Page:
Taxonomy and naming
German naturalist Ludwig Koch described the southern tree funnel-web from a female spider collected in Sydney, and erected the genus Hadronyche in 1873. The type specimen was housed at the State Museum of Natural History Stuttgart and destroyed during bombing in World War II. A neotype was subsequently selected in 2010 and is housed at the Australian Museum in Sydney.
Distribution and habitat
The southern tree funnelweb is found in eastern Australia from the Hunter River in central New South Wales to southern New South Wales. This and the northern tree funnel-web (Hadronyche formidabilis) are the only two species of funnel-web that live predominantly in trees.
In Tallaganda National Park and its surrounds in southeastern New South Wales, the southern tree funnel-web co-occurs with the funnel-web species Atrax sutherlandi, which burrows exclusively in the soil, in contrast with the former species' preference for logs. Genetic analysis shows that the southern tree funnel-web has recently rapidly spread through the area.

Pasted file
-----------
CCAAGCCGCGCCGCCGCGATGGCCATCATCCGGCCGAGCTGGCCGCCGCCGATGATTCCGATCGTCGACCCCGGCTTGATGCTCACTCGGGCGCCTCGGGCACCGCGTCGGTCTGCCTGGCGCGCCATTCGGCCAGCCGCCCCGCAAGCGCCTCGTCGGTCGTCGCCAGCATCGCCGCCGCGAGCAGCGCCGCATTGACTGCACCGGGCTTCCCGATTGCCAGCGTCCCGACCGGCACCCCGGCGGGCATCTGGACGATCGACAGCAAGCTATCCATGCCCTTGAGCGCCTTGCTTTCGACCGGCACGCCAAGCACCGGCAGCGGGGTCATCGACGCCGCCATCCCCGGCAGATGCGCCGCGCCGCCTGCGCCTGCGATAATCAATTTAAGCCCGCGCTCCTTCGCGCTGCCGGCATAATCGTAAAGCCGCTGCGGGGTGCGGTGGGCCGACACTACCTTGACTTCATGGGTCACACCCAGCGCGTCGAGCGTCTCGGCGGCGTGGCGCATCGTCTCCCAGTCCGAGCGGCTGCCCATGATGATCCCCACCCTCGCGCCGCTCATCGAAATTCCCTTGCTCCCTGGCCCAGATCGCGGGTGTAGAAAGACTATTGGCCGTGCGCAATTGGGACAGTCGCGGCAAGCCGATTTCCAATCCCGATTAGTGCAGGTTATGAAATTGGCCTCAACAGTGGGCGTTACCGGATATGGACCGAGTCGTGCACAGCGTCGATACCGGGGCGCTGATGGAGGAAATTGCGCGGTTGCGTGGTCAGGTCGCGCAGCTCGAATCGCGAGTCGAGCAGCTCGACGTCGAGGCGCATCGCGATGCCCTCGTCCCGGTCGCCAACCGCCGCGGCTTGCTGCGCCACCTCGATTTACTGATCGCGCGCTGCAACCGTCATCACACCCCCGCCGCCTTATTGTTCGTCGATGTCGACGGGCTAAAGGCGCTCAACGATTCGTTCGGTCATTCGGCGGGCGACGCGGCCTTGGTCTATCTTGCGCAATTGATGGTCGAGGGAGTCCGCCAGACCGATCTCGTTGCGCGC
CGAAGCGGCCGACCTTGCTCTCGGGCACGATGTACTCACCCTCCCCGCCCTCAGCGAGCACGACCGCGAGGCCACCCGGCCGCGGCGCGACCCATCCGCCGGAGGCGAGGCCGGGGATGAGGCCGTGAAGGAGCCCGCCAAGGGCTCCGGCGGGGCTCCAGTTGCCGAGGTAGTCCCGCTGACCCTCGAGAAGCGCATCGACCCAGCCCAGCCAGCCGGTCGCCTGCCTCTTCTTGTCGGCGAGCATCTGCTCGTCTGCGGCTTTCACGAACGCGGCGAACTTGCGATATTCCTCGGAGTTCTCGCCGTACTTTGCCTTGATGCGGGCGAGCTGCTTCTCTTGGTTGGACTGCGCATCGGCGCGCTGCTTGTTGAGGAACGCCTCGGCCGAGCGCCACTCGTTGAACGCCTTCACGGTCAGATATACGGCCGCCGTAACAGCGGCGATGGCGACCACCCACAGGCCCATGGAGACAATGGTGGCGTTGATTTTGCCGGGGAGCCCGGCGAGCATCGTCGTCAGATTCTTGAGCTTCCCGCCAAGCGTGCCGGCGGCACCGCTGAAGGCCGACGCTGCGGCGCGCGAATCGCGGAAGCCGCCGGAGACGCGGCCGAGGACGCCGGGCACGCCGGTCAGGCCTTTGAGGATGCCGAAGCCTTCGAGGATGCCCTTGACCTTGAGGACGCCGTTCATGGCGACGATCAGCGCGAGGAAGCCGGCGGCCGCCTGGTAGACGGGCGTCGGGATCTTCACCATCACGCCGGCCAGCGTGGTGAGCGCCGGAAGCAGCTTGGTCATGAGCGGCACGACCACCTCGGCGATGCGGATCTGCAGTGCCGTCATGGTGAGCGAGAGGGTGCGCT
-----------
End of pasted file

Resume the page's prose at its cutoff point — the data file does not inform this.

A high proportion of bites from the southern tree funnel-web spider—three out of four recorded cases—result in severe symptoms of envenomation. The venom can be successfully treated with the antivenom for the related Sydney funnel-web (Atrax robustus).
Symptoms of envenomation can occur within 15–20 minutes. Applying pressure and a tourniquet can significantly delay the onset of symptoms and remains a critical part of management of a spider bite. Despite the venom lacking the atraxotoxin or atraxin of A. robustus, the symptoms are very similar to those from a Sydney funnel-web bite. Common symptoms include diaphoresis (profuse sweating), hypertension (elevated blood pressure), sinus tachycardia (elevated heart rate), nausea, vomiting and local pain at the bite site. Pulmonary oedema (fluid build-up in the lungs) often comes on early.
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